BC law student launches “Slava Sweatshirts” fashion line to raise money for Ukraine

A British Columbia law student and her mother are using fashion to help the Ukrainian people suffering from the Russian invasion by selling a special line of sweatshirts that proved instantly popular.

Madison and Lisa Fleischer, co-owners of the X-Treme clothing boutique in Tsawwassen, BC, launched the “Slava Sweatshirts” line shortly after the war began.

They say they were inspired by Ukrainian President Volodymyr Zelenskyy’s daily video speeches to the nation, some of which were shot on the streets of Kiev despite the threat of Russian attacks.

“He’s so brave, and the people are so brave, and we’re cut off from that lineage,” said Lisa, whose family has ties to the western Ukrainian city of Lviv. “So we will help.”

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It was Zelenskyy’s signature at the end of those videos – “Slava Ukraini” or “Glory to Ukraine” – that brought Madison’s first design to life.

Future plans would include one inspired by what was once thought to be Ukrainian soldiers’ last words to a Russian navy ship that attacked Snake Island early in the war: “Russian warship, fuck you.”

Another project urges, “Fight like a Ukrainian”, with a tractor seen pulling a tank.

In addition to printing and production costs, all proceeds from the sale of T-shirts and other items go to the Ukrainian Appeal against the Humanitarian Crisis and the Ukrainian National Bank.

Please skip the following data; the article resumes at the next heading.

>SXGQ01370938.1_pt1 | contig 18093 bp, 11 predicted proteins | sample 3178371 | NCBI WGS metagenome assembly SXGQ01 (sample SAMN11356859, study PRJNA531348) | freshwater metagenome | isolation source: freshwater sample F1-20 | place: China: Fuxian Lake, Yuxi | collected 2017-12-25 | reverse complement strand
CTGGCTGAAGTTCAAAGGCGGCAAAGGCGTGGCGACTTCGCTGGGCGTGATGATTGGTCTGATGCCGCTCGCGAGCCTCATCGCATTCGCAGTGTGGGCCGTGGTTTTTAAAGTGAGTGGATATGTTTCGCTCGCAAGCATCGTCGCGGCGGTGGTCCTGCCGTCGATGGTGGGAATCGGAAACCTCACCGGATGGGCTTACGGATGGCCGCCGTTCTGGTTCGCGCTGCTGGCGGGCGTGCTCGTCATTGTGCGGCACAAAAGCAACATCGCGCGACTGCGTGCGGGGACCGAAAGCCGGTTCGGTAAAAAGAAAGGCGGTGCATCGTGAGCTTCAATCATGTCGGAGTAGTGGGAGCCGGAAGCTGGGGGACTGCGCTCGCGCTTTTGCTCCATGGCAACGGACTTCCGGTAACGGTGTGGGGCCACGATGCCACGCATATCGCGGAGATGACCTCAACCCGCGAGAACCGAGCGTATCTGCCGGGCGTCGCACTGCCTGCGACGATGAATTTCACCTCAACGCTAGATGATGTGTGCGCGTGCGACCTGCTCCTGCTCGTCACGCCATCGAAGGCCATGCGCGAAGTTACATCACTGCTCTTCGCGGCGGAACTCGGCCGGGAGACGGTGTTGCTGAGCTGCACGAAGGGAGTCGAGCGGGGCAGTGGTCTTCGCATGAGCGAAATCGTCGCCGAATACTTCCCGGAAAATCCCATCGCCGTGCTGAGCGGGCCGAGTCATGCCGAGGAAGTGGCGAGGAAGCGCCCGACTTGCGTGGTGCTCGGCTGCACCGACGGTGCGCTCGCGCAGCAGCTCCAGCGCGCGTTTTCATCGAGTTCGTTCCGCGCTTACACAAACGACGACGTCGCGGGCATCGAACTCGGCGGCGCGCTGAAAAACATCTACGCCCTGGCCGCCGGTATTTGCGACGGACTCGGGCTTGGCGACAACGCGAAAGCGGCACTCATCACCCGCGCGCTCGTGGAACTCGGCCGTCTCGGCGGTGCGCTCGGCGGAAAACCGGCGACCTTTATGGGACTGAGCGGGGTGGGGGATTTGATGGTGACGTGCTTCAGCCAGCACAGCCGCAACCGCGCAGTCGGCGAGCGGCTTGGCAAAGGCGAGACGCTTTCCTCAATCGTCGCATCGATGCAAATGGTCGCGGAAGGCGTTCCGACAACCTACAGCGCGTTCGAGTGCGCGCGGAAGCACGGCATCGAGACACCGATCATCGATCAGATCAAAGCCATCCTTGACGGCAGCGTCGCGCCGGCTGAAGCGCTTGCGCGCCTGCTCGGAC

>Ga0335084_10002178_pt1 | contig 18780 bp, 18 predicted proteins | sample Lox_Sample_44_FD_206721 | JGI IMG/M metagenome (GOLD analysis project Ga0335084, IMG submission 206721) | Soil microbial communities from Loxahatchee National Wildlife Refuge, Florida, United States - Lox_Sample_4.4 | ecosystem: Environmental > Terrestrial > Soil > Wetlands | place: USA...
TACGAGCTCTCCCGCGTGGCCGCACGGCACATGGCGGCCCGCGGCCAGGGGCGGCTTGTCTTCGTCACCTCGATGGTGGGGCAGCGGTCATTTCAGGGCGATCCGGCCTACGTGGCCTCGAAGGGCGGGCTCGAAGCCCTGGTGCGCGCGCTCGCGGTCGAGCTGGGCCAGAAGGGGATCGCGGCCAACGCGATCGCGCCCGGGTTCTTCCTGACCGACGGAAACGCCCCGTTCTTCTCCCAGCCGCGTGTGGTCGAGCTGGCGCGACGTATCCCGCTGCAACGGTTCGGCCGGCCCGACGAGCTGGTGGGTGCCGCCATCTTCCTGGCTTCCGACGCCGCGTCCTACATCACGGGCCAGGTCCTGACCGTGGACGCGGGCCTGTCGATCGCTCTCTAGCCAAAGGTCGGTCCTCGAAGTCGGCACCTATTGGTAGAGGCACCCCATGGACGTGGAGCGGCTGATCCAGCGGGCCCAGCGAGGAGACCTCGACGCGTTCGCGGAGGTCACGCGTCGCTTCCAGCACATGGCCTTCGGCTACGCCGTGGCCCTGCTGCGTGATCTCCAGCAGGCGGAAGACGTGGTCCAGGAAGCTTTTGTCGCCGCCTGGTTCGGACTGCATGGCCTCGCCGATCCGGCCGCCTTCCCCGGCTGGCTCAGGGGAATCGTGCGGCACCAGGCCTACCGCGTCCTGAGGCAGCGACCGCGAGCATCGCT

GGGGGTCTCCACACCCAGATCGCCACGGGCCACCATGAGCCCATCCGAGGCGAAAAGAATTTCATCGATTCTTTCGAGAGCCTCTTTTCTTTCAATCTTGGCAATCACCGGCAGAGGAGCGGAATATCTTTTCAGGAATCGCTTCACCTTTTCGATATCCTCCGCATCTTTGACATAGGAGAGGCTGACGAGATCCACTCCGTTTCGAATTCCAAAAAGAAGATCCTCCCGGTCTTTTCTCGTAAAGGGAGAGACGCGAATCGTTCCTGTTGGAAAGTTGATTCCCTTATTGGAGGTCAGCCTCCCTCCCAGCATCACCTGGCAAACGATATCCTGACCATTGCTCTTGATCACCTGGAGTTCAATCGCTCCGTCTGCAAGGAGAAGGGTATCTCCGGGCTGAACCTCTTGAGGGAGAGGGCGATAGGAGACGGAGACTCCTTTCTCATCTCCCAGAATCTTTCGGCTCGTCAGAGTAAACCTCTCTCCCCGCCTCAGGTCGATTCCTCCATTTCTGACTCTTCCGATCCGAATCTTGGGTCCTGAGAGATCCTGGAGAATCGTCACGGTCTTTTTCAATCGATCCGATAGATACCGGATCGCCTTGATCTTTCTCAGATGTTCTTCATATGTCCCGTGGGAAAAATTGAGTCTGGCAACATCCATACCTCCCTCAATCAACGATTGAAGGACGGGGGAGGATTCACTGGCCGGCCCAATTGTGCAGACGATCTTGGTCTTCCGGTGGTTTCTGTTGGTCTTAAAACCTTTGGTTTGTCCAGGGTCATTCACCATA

“I thought, maybe I should put together some projects, see what happens, if there’s a demand,” Madison said.

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Within weeks, sales took off, making it difficult for the Fleischers to keep up with all the orders coming in from all over the world. The line has already raised thousands of dollars for their cause.

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Sales were also high after clothing boutique X-Treme started selling them in-store just over a week ago.

“To be honest, I don’t think it’s sunk yet,” Madison said.

“The most important thing is to just get more news about the cause.”

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The two are keeping production costs low by organizing an open call for printers in order to get as much money as possible from each donation order.

“The better the price we can get, the more we can give,” said Lisa.

“We will do everything possible to bring money to Ukraine.”

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